Agnes Richter’s embroidered straitjacket

Embroidered straitjacked by asylum patient Agnes Richter, 1890s.

Straitjacket embroidered by asylum patient Agnes Richter in the 1890s. (Image: This Is Not Modern Art tumblr)

Agnes Richter was a German seamstress held as a patient in an insane asylum during the 1890s. During her time there, she densely embroidered her straitjacket with words, undecipherable phrases and drawings which  documented her thoughts and feelings throughout her time there. This remarkable object was collected by Hans Prinzhorn, a psychiatrist who ardently collected the artwork of his patients at a Heidelberg psychiatric hospital in the early 20th century.

Photograph of Dr Hans Prinzhorn.

Dr Hans Prinzhorn (Image: Museum Sammlung Prinzhorn via Tate Britain)

In addition to psychiatry, Hans Prinzhorn was also a trained art historian. In 1919 he took a position at the University of Heidelburg where he as responsible for expanding a collection of art made by the mentally ill. In two years, the collection reached over 5,000 works and formed the base of Prinzhorn’s influential book Bildnerei der Geisteskranken (Artistry of the Mentally Ill). This book, the first real attempt to analyze the artwork of the mentally ill, was received coolly in the psychiatry world but taken up enthusiastically by artists of the time. Jean Dubuffet in particular was enamored with Prinzhorn’s work, forming part of his interest in the “purity” and “authenticity” of art brut.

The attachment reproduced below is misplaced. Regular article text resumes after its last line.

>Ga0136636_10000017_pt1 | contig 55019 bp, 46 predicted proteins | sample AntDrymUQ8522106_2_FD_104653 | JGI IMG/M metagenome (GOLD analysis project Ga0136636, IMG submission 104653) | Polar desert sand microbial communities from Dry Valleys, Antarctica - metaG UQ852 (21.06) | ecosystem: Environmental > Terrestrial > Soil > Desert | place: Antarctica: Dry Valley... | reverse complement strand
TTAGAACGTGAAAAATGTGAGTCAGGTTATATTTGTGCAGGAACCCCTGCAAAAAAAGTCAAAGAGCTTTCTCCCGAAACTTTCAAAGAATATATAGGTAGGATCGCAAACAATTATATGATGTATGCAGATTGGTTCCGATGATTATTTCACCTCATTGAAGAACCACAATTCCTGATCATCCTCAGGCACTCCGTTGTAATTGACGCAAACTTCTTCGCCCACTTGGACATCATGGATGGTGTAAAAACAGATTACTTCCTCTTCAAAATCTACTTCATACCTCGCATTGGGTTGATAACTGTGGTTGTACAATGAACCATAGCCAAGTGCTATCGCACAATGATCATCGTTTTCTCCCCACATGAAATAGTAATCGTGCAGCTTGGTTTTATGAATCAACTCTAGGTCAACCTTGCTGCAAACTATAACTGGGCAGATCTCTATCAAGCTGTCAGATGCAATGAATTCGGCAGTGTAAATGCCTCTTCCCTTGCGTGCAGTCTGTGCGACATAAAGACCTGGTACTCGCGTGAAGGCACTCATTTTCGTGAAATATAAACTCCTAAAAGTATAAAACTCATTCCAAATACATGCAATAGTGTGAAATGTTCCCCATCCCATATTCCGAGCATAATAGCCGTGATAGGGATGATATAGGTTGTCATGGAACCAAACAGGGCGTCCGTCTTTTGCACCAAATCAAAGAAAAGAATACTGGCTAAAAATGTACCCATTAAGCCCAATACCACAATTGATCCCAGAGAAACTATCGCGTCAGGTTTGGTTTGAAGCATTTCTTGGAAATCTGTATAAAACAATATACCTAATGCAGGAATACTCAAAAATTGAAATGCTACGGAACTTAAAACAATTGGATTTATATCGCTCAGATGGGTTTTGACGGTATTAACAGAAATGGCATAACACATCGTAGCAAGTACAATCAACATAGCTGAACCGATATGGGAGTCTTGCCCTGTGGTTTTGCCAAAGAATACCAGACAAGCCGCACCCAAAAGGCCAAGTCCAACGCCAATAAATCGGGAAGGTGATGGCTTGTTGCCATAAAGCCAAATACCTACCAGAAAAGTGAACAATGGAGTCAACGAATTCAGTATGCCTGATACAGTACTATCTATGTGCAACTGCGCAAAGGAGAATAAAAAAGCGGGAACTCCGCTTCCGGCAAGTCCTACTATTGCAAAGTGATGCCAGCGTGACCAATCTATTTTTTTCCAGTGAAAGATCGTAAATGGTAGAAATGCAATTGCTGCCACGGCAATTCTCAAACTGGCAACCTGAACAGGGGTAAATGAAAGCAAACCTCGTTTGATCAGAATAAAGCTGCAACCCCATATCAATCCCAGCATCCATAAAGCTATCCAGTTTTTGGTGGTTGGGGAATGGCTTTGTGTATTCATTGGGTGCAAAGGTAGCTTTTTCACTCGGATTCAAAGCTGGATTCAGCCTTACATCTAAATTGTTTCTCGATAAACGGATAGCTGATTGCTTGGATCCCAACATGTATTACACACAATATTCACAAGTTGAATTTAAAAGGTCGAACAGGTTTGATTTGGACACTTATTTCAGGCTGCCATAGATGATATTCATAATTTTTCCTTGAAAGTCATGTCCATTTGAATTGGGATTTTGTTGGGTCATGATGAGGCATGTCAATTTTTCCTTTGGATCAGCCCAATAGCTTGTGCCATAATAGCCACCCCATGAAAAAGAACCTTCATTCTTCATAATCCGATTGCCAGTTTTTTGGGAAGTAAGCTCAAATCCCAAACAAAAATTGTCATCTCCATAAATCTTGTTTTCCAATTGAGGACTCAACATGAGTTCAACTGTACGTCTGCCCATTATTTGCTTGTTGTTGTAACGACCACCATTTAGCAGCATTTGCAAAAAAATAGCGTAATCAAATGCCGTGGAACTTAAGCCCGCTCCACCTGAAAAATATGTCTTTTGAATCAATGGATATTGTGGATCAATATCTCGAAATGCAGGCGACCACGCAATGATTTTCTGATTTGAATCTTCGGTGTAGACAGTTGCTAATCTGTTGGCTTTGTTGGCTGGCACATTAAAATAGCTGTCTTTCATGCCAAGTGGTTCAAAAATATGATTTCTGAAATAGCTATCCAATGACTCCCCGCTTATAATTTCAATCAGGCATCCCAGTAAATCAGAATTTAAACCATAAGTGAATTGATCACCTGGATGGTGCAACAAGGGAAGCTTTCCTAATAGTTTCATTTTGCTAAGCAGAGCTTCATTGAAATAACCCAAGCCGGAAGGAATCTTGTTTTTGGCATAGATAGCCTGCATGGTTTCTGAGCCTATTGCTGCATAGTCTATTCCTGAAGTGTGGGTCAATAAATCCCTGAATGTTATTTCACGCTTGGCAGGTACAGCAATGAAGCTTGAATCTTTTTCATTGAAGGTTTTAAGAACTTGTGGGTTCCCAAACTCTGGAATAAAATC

Prinzhorn’s collection and the artistic interest in it played a significant role in the modern conception of so-called “outsider art” created outside the traditional bounds of the fine art world. Although Dubuffet was particularly focused on artists with diagnosed mental illnesses, the term came to be broadly associated with many types of “naive” artists uninfluenced by the academy or who operated outside the bounds of official culture. This type of “outsider art” was deeply fascinating to many of the most well-known artists and art movements of the first half of the twentieth-century, corresponding with their general rejection of established artistic values.

Detail of Agnes Richter's embroidered straitjacket.

Agnes Richter’s straitjacket (detail) (Image: The Lulu Bird)

Agnes Richter’s embroidered straitjacket has become a beloved and well-known symbol of the Outsider Art movement. And it is indeed a powerful item, whose cryptic words and delicate embroidery still makes a deep impression on people today. The darkly beautiful jacket intrigues the viewer with haunting snippets of phrases and idea that give us tantalizing but mysterious peeks into her disturbed mind. As Helen McCarthy of A Face Made For Radio eloquently puts it: “She wasn’t trying to decorate or sloganize – the words told the story of her life. She spent her days transforming a mental institution’s uniform – the symbol of her de-personalisation – into a profoundly personal record of her journey.”